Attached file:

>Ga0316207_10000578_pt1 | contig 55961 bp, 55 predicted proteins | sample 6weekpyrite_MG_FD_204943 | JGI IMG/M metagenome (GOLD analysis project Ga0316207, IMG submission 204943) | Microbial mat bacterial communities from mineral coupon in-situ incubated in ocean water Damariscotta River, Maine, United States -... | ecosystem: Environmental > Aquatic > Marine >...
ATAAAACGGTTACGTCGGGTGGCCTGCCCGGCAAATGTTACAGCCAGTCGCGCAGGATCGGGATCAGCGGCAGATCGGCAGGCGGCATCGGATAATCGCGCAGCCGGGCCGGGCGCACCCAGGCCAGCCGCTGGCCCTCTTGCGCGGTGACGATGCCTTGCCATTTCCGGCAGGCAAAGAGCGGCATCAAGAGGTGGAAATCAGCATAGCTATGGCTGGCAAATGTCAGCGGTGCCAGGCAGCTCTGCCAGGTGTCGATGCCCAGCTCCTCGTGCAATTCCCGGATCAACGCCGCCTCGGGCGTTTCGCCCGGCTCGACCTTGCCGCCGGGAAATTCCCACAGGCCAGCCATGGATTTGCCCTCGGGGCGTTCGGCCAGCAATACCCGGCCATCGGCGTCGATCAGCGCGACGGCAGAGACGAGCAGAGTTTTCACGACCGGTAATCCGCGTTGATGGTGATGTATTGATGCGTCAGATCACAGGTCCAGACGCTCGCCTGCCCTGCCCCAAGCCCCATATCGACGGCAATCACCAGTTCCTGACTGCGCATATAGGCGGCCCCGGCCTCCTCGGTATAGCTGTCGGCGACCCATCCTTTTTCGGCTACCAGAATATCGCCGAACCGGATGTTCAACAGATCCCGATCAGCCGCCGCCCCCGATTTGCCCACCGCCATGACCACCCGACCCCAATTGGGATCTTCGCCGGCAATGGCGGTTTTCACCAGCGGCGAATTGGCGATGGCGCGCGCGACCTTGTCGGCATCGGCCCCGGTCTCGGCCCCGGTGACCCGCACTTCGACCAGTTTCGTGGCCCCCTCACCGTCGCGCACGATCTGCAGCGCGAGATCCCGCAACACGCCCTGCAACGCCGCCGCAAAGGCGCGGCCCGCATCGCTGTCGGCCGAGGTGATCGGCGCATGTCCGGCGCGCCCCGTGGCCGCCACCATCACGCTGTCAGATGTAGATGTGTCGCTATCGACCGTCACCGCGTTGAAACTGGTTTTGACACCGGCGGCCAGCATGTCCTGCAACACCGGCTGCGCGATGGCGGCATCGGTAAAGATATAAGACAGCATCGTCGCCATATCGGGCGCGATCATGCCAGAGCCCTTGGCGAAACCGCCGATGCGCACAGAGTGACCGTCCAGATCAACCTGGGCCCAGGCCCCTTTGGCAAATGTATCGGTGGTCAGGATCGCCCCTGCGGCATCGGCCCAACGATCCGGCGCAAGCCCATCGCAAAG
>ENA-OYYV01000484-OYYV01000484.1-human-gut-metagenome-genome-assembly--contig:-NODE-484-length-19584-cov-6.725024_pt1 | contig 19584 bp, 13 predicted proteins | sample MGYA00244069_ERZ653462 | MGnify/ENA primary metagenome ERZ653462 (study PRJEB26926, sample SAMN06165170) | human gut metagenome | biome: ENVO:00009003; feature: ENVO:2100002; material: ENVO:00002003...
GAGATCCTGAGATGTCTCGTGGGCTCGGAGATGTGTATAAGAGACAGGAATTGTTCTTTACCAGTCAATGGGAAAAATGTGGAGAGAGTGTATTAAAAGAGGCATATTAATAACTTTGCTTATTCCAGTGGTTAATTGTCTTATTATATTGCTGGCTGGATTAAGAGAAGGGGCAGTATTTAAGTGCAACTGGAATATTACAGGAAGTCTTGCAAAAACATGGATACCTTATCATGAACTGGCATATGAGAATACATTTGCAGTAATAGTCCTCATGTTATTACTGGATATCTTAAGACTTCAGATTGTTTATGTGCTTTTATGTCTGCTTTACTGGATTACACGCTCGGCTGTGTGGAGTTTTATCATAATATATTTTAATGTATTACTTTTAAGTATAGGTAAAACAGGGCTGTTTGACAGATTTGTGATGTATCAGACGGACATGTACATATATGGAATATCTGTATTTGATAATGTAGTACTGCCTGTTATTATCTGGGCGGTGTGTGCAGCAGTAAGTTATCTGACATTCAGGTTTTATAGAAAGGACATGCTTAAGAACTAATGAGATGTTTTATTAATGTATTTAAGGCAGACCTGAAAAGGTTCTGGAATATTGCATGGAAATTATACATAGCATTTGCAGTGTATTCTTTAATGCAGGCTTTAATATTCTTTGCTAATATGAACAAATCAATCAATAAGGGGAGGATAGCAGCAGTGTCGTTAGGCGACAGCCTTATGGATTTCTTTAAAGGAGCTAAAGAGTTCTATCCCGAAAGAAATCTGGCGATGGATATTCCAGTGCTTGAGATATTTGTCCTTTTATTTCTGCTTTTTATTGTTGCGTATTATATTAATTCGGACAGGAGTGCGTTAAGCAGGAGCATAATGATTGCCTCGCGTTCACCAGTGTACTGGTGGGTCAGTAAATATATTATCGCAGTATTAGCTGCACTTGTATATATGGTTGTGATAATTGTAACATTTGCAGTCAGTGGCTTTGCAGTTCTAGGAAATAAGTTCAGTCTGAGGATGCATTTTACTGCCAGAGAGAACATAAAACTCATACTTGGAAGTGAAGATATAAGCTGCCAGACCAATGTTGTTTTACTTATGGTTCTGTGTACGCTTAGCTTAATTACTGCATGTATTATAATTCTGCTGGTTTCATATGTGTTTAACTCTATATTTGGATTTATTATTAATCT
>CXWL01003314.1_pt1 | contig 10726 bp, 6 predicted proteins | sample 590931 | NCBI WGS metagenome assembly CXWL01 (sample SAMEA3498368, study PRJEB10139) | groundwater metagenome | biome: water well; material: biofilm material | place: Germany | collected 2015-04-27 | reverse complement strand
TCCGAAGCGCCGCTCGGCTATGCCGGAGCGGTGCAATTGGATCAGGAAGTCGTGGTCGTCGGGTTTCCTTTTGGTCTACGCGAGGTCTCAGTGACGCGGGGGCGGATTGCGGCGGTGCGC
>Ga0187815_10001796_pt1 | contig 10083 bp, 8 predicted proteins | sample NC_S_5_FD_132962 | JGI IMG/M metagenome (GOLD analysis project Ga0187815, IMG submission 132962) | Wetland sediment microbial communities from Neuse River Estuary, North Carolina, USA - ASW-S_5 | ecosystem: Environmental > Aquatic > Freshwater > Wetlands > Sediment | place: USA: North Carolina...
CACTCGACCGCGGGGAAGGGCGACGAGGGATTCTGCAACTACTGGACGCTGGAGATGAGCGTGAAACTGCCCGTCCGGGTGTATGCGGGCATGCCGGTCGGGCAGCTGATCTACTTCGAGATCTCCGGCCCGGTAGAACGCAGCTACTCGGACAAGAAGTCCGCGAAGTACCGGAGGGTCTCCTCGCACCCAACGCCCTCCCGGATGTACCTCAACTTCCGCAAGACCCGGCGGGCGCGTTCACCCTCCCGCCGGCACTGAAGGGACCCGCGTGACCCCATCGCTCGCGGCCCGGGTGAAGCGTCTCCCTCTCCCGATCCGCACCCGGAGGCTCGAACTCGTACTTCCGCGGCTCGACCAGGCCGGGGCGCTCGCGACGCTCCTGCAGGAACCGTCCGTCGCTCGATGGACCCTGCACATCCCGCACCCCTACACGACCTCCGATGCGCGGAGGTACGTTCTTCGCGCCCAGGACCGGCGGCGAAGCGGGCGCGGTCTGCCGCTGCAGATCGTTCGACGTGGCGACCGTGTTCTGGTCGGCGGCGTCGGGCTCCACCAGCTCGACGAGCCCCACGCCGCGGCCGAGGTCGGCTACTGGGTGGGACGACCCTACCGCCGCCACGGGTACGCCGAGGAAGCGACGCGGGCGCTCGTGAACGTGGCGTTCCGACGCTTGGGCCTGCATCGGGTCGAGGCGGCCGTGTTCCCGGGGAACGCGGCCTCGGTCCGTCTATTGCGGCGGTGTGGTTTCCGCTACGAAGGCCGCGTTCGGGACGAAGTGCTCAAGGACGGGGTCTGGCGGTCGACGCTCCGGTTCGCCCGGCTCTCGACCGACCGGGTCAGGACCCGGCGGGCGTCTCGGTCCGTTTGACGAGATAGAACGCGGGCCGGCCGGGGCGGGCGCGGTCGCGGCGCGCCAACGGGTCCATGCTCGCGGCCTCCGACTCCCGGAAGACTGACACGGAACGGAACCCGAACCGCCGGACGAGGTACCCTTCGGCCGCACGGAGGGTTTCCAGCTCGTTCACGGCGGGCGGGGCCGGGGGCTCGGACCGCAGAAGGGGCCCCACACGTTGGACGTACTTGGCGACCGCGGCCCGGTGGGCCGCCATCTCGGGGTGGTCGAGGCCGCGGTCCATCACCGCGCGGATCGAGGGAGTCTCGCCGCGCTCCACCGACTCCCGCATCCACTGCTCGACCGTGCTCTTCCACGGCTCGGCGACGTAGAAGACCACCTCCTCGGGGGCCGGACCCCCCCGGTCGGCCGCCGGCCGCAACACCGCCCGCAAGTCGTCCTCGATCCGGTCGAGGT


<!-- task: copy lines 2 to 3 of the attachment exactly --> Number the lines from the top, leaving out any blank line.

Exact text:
ATAAAACGGTTACGTCGGGTGGCCTGCCCGGCAAATGTTACAGCCAGTCGCGCAGGATCGGGATCAGCGGCAGATCGGCAGGCGGCATCGGATAATCGCGCAGCCGGGCCGGGCGCACCCAGGCCAGCCGCTGGCCCTCTTGCGCGGTGACGATGCCTTGCCATTTCCGGCAGGCAAAGAGCGGCATCAAGAGGTGGAAATCAGCATAGCTATGGCTGGCAAATGTCAGCGGTGCCAGGCAGCTCTGCCAGGTGTCGATGCCCAGCTCCTCGTGCAATTCCCGGATCAACGCCGCCTCGGGCGTTTCGCCCGGCTCGACCTTGCCGCCGGGAAATTCCCACAGGCCAGCCATGGATTTGCCCTCGGGGCGTTCGGCCAGCAATACCCGGCCATCGGCGTCGATCAGCGCGACGGCAGAGACGAGCAGAGTTTTCACGACCGGTAATCCGCGTTGATGGTGATGTATTGATGCGTCAGATCACAGGTCCAGACGCTCGCCTGCCCTGCCCCAAGCCCCATATCGACGGCAATCACCAGTTCCTGACTGCGCATATAGGCGGCCCCGGCCTCCTCGGTATAGCTGTCGGCGACCCATCCTTTTTCGGCTACCAGAATATCGCCGAACCGGATGTTCAACAGATCCCGATCAGCCGCCGCCCCCGATTTGCCCACCGCCATGACCACCCGACCCCAATTGGGATCTTCGCCGGCAATGGCGGTTTTCACCAGCGGCGAATTGGCGATGGCGCGCGCGACCTTGTCGGCATCGGCCCCGGTCTCGGCCCCGGTGACCCGCACTTCGACCAGTTTCGTGGCCCCCTCACCGTCGCGCACGATCTGCAGCGCGAGATCCCGCAACACGCCCTGCAACGCCGCCGCAAAGGCGCGGCCCGCATCGCTGTCGGCCGAGGTGATCGGCGCATGTCCGGCGCGCCCCGTGGCCGCCACCATCACGCTGTCAGATGTAGATGTGTCGCTATCGACCGTCACCGCGTTGAAACTGGTTTTGACACCGGCGGCCAGCATGTCCTGCAACACCGGCTGCGCGATGGCGGCATCGGTAAAGATATAAGACAGCATCGTCGCCATATCGGGCGCGATCATGCCAGAGCCCTTGGCGAAACCGCCGATGCGCACAGAGTGACCGTCCAGATCAACCTGGGCCCAGGCCCCTTTGGCAAATGTATCGGTGGTCAGGATCGCCCCTGCGGCATCGGCCCAACGATCCGGCGCAAGCCCATCGCAAAG
>ENA-OYYV01000484-OYYV01000484.1-human-gut-metagenome-genome-assembly--contig:-NODE-484-length-19584-cov-6.725024_pt1 | contig 19584 bp, 13 predicted proteins | sample MGYA00244069_ERZ653462 | MGnify/ENA primary metagenome ERZ653462 (study PRJEB26926, sample SAMN06165170) | human gut metagenome | biome: ENVO:00009003; feature: ENVO:2100002; material: ENVO:00002003...